Godwits Galore

This morning we drove to Ferndene Farm Shop for three bags of all Purpose compost.

Jackie explored the rows of plants on sale as she also bought some trailing lobelias, and

found time to encourage one of the resident pigs, which was labouring somewhat, to step up to the trough for a drink.

On our way home we took a short diversion through the forest. Like the New Forest itself it has been some time since the title ‘new’ was applicable to the first of these lanes; the second avoids the problem of nomenclature by not having any.

Ponies dotted around the moors en route to Burley.

As in the lanes above the foliage of Holmsley Passage bore an almost luminescent glow.

Late this afternoon Giles picked me up at home and drove me to the bird hide at Milford on Sea where we spent a pleasant hour in a very crowded cabin watching the birds.

One black headed gull was fascinated by his reflection in the shallow water;

others shared Hurst Pond with shelducks and swans.

For serious birders the highlight was 31 black tailed godwits, their long legs beneath the surface.

We think this might be a snipe, but it had its back to us so we could not discern the length of its beak.

A pied wagtail trotted along much nearer the hide.

Giles stayed on for dinner which consisted of roast lamb; mashed potato and swede; Yorkshire pudding; crunchy carrots; firm cauliflower; and tender runner beans, with rich gravy. Jackie drank Hoegaarden and our friend and I chose Mora Vista Merlot Bonarda 2018.

Spot the Bees

CLICK ON ANY IMAGE IN THE GROUP TO ACCESS ITS GALLERY, INDIVIDUAL EXAMPLES OF WHICH CAN BE VIEWED FULL SIZE BY SCROLLING DOWN AND CHECKING BOX AT BOTTOM RIGHT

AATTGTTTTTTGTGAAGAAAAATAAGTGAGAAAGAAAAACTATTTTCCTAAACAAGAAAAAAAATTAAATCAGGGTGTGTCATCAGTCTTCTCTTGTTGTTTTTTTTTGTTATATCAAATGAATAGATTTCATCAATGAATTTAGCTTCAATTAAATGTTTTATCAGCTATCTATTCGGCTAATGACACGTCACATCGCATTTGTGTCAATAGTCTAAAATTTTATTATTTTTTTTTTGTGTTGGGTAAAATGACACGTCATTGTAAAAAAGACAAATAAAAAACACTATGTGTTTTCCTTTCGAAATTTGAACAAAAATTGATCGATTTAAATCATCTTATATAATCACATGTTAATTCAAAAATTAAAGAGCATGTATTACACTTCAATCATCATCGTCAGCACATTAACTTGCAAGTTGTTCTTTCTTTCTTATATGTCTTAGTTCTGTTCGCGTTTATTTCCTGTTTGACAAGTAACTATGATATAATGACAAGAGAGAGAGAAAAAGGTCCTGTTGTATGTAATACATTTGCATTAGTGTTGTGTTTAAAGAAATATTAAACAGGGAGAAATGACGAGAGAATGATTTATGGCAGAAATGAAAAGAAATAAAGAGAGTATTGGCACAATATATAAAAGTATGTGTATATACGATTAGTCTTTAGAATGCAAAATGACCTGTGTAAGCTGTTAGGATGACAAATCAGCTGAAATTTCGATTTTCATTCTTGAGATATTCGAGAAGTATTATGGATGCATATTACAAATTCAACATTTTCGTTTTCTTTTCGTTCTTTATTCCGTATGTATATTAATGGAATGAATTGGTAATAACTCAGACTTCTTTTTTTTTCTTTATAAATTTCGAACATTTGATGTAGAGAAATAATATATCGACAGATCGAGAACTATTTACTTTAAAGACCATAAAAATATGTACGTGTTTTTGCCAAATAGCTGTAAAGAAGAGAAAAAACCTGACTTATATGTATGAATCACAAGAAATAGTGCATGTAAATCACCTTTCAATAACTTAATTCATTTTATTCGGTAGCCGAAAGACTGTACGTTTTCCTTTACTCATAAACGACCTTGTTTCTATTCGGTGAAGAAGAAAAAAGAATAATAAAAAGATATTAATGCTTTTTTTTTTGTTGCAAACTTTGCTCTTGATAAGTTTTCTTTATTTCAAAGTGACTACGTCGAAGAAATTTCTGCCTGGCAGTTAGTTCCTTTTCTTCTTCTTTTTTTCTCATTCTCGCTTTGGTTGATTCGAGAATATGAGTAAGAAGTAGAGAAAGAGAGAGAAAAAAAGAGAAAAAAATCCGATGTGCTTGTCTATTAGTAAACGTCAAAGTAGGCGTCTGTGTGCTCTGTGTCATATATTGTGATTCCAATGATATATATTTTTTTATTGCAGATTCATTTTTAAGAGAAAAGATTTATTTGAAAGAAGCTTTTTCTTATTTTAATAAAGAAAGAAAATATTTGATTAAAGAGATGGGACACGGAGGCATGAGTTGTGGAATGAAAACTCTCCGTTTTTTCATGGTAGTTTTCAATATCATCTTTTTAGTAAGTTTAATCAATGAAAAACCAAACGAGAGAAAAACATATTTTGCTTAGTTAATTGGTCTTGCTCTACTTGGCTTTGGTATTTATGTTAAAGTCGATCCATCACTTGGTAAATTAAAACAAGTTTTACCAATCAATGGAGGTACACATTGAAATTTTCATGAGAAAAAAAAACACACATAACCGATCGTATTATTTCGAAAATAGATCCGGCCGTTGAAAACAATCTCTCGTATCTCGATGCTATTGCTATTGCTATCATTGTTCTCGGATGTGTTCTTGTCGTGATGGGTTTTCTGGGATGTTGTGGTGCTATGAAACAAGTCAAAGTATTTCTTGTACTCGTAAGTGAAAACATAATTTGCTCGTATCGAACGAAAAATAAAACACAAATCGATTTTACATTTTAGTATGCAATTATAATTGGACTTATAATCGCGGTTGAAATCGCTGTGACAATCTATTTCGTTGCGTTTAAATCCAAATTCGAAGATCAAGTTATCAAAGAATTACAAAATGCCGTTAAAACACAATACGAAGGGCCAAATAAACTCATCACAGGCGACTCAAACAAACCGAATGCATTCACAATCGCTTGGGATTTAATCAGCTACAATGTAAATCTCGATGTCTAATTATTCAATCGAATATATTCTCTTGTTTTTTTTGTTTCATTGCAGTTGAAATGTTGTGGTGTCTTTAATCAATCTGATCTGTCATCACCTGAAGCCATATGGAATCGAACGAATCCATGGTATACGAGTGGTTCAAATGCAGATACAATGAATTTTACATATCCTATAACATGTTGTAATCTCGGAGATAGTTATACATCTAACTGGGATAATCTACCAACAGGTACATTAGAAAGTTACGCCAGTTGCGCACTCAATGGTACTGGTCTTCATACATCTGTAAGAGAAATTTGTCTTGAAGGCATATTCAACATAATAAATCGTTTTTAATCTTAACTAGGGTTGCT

Jackie continued watering the garden this morning. This afternoon we both carried out an extensive dead-heading session.

After this, I wandered among the flitting butterflies and the laden bees, occasionally sitting down, and photographing the still colourful range of flowers. The day lilies have been struggling, but some still survive. Look for the bees in some of the blooms. Captions to the gallery pictures offer identification.

This evening the three of us, including Elizabeth, dined on Jackie’s marinaded chicken fillets, pork rack of ribs, Plentiful vegetable rice, and ratatouille. Jackie drank Hoegaarden, and Elizabeth and I drank Casillero del Diablo reserve Cabernet Sauvignon 2017.

 

Bees Beat Crab Apple Blossom

Jackie, with token assistance from me, continued with planting and watering today. I mostly rambled around, carting a few items along the paths.

MarigoldMarigolds

We have a selection of marigolds;

Ajuga and pulmonaria

ajugas, such as this one blending with pulmonaria, are popping up everywhere;

Bluebells Spanish

and our monstrous Spanish bluebells are thriving on the enriched soil.

Among the recent plantings along the back drive are

Osteospermums 1Osteospermums 2Osteospermums 3

three different osteospermums.

My friend Julie at https://ramblingsfromjewels.wordpress.com/2016/04/30/blushing-rosy/ has displayed a fine crop of crab apple blossom. This alerted us to the fact that we are  a little behind her part of USA.

Crab apple blossom

Ours still look like this.

Not prepared to wait for their nectar, bees have already arrived in Downton, and restlessly search such as

Bee and honesty

humble honesty,

Bee and lithodora

and little lithodora, also on the back drive.

No one plant satisfies, so the insects rapidly flit about from one to another and my lens must catch them on the wing.

This evening we dined on pork rib rack in barbecue sauce, somewhat charred because we rather overextended our drinks session in the rose garden, and Jackie’s lovely vegetable rice. I drank more of the Margaret River cabernet sauvignon and Jackie drank Hoegaarden.

Just as I was about to publish this, Matthew telephoned with a story I might like. He had watched a courier ringing the doorbell of his neighbours across the road. Several times. He thought it a bit strange that they did not answer because he knew they were in. Eventually the deliveryman asked Mat to take in the parcel, which he willingly did. When he gave it to the neighbour she said ‘Oh. That will be my new doorbell!’

When I’d finished cackling, I had to pass the phone to Jackie for him to repeat the tale.